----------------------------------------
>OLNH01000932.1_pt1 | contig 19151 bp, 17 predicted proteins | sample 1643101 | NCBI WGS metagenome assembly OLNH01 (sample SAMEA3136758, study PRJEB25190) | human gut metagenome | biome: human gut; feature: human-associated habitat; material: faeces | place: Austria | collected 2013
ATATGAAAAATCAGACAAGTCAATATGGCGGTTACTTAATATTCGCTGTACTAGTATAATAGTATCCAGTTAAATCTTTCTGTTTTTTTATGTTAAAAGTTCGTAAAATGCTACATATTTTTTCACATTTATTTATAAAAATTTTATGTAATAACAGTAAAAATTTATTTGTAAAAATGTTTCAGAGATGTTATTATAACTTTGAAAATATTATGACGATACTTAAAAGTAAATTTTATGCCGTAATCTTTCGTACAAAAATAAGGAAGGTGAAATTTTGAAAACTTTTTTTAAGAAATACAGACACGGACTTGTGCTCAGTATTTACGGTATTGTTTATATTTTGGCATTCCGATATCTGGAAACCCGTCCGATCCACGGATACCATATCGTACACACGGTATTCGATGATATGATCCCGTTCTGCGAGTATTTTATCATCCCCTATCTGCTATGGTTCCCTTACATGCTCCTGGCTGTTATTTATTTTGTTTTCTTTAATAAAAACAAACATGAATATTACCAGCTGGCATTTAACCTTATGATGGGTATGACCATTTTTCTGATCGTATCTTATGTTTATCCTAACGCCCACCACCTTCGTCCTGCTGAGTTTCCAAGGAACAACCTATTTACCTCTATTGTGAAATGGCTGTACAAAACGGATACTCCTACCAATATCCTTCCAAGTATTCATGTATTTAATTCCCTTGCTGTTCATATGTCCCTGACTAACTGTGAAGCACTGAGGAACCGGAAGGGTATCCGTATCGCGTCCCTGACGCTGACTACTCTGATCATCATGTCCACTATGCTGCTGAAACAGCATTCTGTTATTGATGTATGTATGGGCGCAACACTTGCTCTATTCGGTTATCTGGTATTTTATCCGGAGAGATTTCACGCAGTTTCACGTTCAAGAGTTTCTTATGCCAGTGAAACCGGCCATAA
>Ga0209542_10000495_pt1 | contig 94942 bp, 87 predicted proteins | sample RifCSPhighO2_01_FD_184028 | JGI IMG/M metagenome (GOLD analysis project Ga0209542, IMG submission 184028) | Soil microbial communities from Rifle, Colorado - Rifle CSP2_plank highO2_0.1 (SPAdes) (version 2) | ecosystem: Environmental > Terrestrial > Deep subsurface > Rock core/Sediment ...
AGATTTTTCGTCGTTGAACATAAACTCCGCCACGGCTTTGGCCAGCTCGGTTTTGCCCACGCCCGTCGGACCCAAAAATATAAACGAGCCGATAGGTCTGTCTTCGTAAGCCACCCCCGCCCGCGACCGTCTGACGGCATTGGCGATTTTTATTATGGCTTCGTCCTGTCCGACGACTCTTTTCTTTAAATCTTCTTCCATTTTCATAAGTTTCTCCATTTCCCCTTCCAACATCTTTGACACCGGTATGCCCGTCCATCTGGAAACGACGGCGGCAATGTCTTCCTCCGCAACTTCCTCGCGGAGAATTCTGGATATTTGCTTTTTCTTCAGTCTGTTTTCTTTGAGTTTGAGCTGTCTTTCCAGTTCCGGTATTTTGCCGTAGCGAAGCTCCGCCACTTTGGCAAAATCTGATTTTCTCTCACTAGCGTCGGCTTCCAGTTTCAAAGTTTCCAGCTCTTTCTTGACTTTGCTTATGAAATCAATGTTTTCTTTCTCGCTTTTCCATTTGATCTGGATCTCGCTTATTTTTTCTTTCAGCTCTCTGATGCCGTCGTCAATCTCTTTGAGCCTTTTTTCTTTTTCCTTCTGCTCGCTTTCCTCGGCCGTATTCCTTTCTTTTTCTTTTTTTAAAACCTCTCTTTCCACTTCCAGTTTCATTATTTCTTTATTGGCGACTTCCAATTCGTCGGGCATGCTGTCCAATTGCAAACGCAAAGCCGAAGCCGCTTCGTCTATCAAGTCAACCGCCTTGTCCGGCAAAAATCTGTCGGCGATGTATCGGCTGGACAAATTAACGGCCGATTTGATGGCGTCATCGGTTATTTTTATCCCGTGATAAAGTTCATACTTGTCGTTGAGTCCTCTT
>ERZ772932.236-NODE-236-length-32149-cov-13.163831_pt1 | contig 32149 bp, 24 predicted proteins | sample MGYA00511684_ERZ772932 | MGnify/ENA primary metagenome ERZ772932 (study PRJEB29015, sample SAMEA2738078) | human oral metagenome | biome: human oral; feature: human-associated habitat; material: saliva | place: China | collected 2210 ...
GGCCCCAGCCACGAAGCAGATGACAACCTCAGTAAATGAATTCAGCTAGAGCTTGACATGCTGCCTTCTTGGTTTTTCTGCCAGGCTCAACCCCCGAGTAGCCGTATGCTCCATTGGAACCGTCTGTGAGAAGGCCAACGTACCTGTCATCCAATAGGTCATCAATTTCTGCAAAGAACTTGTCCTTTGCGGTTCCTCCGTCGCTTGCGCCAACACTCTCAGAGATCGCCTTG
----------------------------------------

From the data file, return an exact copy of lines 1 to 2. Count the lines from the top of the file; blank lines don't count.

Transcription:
>OLNH01000932.1_pt1 | contig 19151 bp, 17 predicted proteins | sample 1643101 | NCBI WGS metagenome assembly OLNH01 (sample SAMEA3136758, study PRJEB25190) | human gut metagenome | biome: human gut; feature: human-associated habitat; material: faeces | place: Austria | collected 2013
ATATGAAAAATCAGACAAGTCAATATGGCGGTTACTTAATATTCGCTGTACTAGTATAATAGTATCCAGTTAAATCTTTCTGTTTTTTTATGTTAAAAGTTCGTAAAATGCTACATATTTTTTCACATTTATTTATAAAAATTTTATGTAATAACAGTAAAAATTTATTTGTAAAAATGTTTCAGAGATGTTATTATAACTTTGAAAATATTATGACGATACTTAAAAGTAAATTTTATGCCGTAATCTTTCGTACAAAAATAAGGAAGGTGAAATTTTGAAAACTTTTTTTAAGAAATACAGACACGGACTTGTGCTCAGTATTTACGGTATTGTTTATATTTTGGCATTCCGATATCTGGAAACCCGTCCGATCCACGGATACCATATCGTACACACGGTATTCGATGATATGATCCCGTTCTGCGAGTATTTTATCATCCCCTATCTGCTATGGTTCCCTTACATGCTCCTGGCTGTTATTTATTTTGTTTTCTTTAATAAAAACAAACATGAATATTACCAGCTGGCATTTAACCTTATGATGGGTATGACCATTTTTCTGATCGTATCTTATGTTTATCCTAACGCCCACCACCTTCGTCCTGCTGAGTTTCCAAGGAACAACCTATTTACCTCTATTGTGAAATGGCTGTACAAAACGGATACTCCTACCAATATCCTTCCAAGTATTCATGTATTTAATTCCCTTGCTGTTCATATGTCCCTGACTAACTGTGAAGCACTGAGGAACCGGAAGGGTATCCGTATCGCGTCCCTGACGCTGACTACTCTGATCATCATGTCCACTATGCTGCTGAAACAGCATTCTGTTATTGATGTATGTATGGGCGCAACACTTGCTCTATTCGGTTATCTGGTATTTTATCCGGAGAGATTTCACGCAGTTTCACGTTCAAGAGTTTCTTATGCCAGTGAAACCGGCCATAA